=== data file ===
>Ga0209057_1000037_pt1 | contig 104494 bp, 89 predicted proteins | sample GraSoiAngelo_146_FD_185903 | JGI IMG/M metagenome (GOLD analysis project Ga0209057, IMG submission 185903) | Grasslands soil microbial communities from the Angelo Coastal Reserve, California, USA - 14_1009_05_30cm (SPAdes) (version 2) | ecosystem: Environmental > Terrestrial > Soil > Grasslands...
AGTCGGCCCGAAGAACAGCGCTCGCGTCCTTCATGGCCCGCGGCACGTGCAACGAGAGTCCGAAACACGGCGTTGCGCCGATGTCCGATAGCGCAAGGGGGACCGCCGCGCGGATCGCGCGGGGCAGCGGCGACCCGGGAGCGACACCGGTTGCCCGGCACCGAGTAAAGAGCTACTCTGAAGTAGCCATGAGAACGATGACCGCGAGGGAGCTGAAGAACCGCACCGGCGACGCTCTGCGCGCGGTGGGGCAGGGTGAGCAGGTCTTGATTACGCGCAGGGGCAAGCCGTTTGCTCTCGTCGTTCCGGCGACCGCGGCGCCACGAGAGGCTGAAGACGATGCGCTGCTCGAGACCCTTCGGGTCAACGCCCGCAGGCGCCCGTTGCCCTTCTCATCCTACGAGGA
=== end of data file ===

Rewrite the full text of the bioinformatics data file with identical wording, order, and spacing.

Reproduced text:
>Ga0209057_1000037_pt1 | contig 104494 bp, 89 predicted proteins | sample GraSoiAngelo_146_FD_185903 | JGI IMG/M metagenome (GOLD analysis project Ga0209057, IMG submission 185903) | Grasslands soil microbial communities from the Angelo Coastal Reserve, California, USA - 14_1009_05_30cm (SPAdes) (version 2) | ecosystem: Environmental > Terrestrial > Soil > Grasslands...
AGTCGGCCCGAAGAACAGCGCTCGCGTCCTTCATGGCCCGCGGCACGTGCAACGAGAGTCCGAAACACGGCGTTGCGCCGATGTCCGATAGCGCAAGGGGGACCGCCGCGCGGATCGCGCGGGGCAGCGGCGACCCGGGAGCGACACCGGTTGCCCGGCACCGAGTAAAGAGCTACTCTGAAGTAGCCATGAGAACGATGACCGCGAGGGAGCTGAAGAACCGCACCGGCGACGCTCTGCGCGCGGTGGGGCAGGGTGAGCAGGTCTTGATTACGCGCAGGGGCAAGCCGTTTGCTCTCGTCGTTCCGGCGACCGCGGCGCCACGAGAGGCTGAAGACGATGCGCTGCTCGAGACCCTTCGGGTCAACGCCCGCAGGCGCCCGTTGCCCTTCTCATCCTACGAGGA